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ORIGINAL ARTICLE
Year : 2017  |  Volume : 18  |  Issue : 1  |  Page : 4-10

A study of adverse drug reactions associated with antipsychotic drugs among female patients attending outpatient psychiatry department


1 Assistant professor of Psychiatry, Department of psychiatry, M.S.Ramaiah Medical College, Bangalore, Karnataka, India
2 Faculty of pharmacy, Ramaiah University of Applied Sciences, Bangalore, Karnataka, India
3 Corresponding author, Department of Pharmacology, Institute of Pharmaceutical Technology, Sri Padmavathi Mahila Viswavidyalayam, Tirupati, Andhra Pradesh, India

Correspondence Address:
Santh T Rani
Department of Pharmacology, Institute of Pharmaceutical Technology, Sri Padmavathi Mahila Viswavidyalayam, Tirupati, Andhra Pradesh
India
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Source of Support: None, Conflict of Interest: None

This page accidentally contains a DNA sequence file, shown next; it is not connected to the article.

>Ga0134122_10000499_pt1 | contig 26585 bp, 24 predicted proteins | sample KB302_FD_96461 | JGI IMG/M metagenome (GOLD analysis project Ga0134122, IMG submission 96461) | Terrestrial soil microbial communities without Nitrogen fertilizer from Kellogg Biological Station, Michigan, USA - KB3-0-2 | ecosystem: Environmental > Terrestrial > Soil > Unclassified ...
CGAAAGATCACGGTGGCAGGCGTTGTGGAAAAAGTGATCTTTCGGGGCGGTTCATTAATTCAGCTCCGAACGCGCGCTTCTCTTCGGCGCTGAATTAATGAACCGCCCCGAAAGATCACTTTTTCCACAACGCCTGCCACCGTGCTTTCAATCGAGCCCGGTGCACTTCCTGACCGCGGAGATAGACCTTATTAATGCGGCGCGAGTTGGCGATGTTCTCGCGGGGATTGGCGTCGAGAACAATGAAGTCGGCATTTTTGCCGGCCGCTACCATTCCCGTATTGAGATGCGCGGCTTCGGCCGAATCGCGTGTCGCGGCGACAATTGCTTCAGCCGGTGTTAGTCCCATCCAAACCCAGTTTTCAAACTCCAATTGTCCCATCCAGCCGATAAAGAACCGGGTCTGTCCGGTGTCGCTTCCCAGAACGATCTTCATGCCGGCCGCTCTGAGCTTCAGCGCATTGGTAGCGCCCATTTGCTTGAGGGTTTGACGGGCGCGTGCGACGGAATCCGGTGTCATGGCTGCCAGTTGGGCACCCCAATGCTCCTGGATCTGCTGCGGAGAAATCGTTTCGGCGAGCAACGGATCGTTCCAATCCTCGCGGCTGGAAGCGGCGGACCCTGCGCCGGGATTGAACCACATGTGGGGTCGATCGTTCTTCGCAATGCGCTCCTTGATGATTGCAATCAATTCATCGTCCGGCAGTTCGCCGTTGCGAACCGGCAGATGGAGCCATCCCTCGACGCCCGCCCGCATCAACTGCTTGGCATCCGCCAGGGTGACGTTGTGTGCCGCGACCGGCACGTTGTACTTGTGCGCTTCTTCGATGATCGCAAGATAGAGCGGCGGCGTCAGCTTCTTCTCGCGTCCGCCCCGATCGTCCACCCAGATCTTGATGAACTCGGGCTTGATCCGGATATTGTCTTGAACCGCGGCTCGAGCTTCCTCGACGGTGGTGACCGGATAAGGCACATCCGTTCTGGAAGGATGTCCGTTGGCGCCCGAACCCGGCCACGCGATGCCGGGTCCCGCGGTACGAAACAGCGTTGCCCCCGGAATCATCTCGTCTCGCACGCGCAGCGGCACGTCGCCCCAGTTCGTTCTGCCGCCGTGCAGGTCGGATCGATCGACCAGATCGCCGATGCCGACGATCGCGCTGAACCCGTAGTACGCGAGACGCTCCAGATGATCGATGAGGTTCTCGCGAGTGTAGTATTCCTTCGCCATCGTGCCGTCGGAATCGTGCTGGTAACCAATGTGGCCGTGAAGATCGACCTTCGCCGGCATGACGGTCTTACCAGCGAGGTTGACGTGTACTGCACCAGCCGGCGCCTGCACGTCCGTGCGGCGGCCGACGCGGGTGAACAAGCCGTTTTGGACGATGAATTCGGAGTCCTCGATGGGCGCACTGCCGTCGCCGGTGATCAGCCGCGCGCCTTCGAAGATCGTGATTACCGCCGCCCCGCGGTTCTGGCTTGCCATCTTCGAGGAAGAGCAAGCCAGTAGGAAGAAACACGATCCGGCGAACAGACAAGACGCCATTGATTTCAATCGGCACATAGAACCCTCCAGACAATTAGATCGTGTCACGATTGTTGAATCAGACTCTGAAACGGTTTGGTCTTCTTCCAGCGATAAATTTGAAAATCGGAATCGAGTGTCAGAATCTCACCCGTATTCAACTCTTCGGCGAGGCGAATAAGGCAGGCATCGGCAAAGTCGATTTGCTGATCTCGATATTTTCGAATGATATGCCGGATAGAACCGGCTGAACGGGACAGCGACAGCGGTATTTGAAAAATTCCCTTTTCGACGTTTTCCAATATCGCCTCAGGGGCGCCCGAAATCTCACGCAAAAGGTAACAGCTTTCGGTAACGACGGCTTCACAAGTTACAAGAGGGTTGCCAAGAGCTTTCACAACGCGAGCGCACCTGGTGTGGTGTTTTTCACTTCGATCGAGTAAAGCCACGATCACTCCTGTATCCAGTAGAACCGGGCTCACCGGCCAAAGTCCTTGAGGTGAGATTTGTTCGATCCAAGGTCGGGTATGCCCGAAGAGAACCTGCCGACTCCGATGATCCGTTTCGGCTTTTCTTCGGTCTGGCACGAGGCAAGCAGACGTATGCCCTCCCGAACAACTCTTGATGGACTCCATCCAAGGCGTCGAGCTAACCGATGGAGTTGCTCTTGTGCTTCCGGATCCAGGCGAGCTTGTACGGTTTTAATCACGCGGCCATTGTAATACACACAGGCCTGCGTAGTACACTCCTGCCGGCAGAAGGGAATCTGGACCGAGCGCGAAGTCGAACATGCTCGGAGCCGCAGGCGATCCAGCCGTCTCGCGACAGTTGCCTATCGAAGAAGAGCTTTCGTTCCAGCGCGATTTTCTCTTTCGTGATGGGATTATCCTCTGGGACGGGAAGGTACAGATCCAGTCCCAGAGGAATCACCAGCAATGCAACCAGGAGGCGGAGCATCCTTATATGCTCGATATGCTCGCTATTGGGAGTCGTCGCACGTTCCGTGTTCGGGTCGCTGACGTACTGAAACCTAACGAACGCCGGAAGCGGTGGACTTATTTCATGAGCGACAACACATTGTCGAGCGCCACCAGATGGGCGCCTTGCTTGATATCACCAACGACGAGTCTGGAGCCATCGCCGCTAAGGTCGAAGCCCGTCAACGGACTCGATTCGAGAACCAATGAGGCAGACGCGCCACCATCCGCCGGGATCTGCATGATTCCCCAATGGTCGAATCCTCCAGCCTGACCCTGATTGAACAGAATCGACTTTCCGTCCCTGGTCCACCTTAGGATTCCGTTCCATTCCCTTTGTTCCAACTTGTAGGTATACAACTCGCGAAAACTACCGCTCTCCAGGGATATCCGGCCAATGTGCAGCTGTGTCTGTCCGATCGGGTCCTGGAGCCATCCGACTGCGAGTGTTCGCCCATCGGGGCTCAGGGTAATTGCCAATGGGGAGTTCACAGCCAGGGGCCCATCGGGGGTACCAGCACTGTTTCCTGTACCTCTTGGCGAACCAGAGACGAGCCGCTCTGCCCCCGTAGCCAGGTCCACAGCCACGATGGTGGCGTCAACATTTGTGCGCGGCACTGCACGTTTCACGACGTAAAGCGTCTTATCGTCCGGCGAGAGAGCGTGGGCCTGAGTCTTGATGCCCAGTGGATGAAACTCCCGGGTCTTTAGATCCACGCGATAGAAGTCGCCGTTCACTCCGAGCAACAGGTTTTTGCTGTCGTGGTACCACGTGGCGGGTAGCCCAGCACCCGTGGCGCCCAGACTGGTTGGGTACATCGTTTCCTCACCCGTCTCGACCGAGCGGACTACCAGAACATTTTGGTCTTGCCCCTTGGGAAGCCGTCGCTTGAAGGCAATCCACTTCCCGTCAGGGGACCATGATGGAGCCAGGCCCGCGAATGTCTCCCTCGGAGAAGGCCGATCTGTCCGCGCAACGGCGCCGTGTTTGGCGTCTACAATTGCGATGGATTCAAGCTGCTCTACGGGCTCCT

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Background: Psychiatric illnesses are the major concern across the globe. Most often major mental illnesses are treated with psychotropic drugs. Females are relatively more susceptible to develop adverse drug reactions (ADRs) to antipsychotic drugs. However, there is dearth of literature regarding pattern of ADRs among female patients attending psychiatric services. Aims: To study of adverse drug reactions associated with antipsychotic drugs among female patients attending psychiatric services. Methodology: This hospital-based prospective observational study was carried out in outpatients of the Psychiatry Department, for a period of 3 years. A total of 355 female patients who received at least one antipsychotic medication were evaluated for various parameters of ADRs by using Naranjo scale; WHO Uppsala Monitoring Centre probability scale; Modified Schumock and Thornton's Scale and Udvalg for Kliniske Undersogelser-side effect rating scale (UKU-SERS). The suspected drugs and system organ class involved in ADRs were coded according to Anatomical Therapeutic Chemical (ATC) Classification System and World Health Organization Adverse Reaction Terminology (WHO_ART) respectively. Results: The average age of the patients who experienced ADR was found to be 39.65 ± 16.1 years. Fifty five (15.5%) patients experienced 112 ADRs to antipsychotic drugs. Risperidone 41 (36.6%) was the most commonly implicated drug in ADR followed by Olanzapine 26 (23.2%). Weight gain 31 (27.67%) was the most commonly suspected ADR followed by akathesia 11 (9.82%). Metabolic and nutritional disorders (n=34, 30.35%) was the most common affected organ system due to ADRs. In terms of prevention of ADRs, 34 (61.81 %) suspected ADRs were probably preventable, 15 (27.27%) were not preventable and 6 (10.9%) definitely preventable. Conclusion: ADRs associated with antipsychotics drugs among female patients are not an uncommon presentation in clinical practice. This study emphasizes role of pharmacovigilance in psychiatric practice to detect early ADR so that appropriate preventive measures can be taken for patient safety.


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